#MAKESMTHNG Week has now concluded but that doesn’t we should stop making things here. In fact, I’ve learned a thing or two taking part in this new celebration of crafting and I hope that I can inspire you to take on a project for yourself, whether it’s today or tomorrow or any day of the year…
Making something yourself is extremely satisfying…
I’m going to toot my own horn here and say I’m quite chuffed with my new embroidered shirt and my two rather dashing homemade berets. I may not have sewn together a wedding dress or cut a new pair of jeans from scratch but I’ve updated my wardrobe without technically adding anything new and there’s a special feeling that comes with that.
You’re always going to treasure a piece which you made with your own bare hands because you know how much hard work and time went into it.
That doesn’t mean you’ll necessarily end up wearing it more than you would wear something you’d buy but it means you won’t mindlessly throw it out or let it wear down into a bad condition – why would you? You made it! You should treasure it! It’s completely unique and only you will be able to style it up; patchy stitches, flaws and all.
Also, it’s a lot of fun to have this conversation – “Where did you get that beret?” “Oh, I made it.”
Starting small will build up your confidence…
As with anything, practice makes perfect. You don’t even have to embroider free-hand or buy a sewing machine if you don’t want to. Start from a place you feel comfortable at, even if that means getting out the iron and adding on a patch from one of your favourite artists to an old jacket.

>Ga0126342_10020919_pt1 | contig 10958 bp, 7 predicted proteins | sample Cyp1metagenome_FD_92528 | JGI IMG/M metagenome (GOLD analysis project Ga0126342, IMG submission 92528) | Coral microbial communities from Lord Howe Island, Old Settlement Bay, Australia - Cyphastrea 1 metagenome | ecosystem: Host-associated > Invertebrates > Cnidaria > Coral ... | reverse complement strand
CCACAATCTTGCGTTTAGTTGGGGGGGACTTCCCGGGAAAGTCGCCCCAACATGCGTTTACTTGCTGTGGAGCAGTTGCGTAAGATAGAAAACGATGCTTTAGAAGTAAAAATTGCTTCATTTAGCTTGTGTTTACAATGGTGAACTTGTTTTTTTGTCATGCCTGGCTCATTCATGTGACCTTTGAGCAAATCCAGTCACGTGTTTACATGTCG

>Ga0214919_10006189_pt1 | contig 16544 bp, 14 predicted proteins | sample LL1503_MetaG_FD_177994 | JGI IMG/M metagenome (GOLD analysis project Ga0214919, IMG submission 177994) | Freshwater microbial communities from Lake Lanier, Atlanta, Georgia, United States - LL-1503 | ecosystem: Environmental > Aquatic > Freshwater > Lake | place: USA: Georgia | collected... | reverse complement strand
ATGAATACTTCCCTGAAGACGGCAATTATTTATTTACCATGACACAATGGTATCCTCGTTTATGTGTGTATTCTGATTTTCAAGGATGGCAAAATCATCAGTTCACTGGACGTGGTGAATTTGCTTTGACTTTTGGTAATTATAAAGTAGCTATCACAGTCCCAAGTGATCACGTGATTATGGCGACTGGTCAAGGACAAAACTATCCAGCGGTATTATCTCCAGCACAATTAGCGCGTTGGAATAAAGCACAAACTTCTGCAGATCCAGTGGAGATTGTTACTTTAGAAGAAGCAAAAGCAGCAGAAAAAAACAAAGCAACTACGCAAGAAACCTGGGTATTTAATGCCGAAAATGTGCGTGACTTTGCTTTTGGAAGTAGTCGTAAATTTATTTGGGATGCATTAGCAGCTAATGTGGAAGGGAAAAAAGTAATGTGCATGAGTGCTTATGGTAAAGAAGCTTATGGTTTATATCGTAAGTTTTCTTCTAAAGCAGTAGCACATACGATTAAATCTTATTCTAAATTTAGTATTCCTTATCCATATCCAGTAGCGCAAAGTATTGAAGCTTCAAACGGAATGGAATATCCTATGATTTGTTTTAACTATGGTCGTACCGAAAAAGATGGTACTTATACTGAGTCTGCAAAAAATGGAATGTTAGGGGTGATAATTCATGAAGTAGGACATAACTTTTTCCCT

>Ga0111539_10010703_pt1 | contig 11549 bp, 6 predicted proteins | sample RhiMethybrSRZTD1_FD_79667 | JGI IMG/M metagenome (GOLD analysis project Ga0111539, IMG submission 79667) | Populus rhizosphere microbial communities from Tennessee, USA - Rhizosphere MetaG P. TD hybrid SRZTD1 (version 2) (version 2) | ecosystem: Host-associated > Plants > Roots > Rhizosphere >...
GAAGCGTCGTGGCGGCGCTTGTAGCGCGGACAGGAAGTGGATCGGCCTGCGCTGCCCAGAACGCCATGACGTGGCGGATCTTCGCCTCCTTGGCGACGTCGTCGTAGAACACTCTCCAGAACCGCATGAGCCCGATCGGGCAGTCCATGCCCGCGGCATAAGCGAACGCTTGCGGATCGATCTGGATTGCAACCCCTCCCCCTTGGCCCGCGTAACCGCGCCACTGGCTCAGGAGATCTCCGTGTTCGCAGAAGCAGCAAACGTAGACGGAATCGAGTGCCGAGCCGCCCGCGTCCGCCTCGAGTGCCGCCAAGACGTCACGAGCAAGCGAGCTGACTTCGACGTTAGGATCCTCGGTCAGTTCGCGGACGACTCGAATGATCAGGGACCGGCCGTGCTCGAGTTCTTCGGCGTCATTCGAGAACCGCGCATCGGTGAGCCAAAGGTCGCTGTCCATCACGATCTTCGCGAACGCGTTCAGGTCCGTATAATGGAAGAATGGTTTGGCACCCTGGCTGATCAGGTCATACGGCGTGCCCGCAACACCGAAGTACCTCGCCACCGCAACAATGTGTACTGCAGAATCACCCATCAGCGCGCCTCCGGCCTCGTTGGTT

There are some really simple ways to make something new or make something feel new, if you put your mind to it. Knowing I can turn a cashmere jumper into a beret in a couple of hours definitely makes me believe more in my abilities.
You’ll realise how much work goes into how your clothes are made…
The fact that it took me a day to upcycle one piece really put things into perspective in terms of garment workers. Fast-fashion is fast for a reason and the pressures put on manufacturers can lead to workers having to play a role in creating hundreds of garments per day, maybe even up to 900, according to the book, To Die for By by Lucy Siegle, which explains the production of t-shirts and how a group of university students in the UK using the same machines and style of production line, could only manage to produce 95 within the space of 7 hours.
I had the luxury of no time restraints, working from home with food and drink in-between, yet I still felt tired after sitting and concentrating on the sewing machine for half-an-hour and pinning fabric together.
Doing things yourself adds to the level of empathy you can have for those who are battling with our cultural demands and can make you think before you go to buy new next time.
You’ll get addicted…
Okay, maybe not actually addicted but I’ve definitely come away from this week itching to make more! I want to embroider all of the clothes I own and I already want to advance my sewing machine knowledge, in fact, I’ve taken a look at the old clothes I have stored under my bed to re-evaluate the fabric I could use. Speaking of which – does anybody have any ideas for scuba material?
GET INVOLVED WITH #MAKESMNTHNG:
Getting crafty? Tag @makesmthng + @fash_rev in your social media posts with the hashtag #MAKESMNTHNG
What did you make this week? Have my posts inspired you to make something in the future? Let me know in the comments!
Lots of Love… Tolly Dolly Posh xx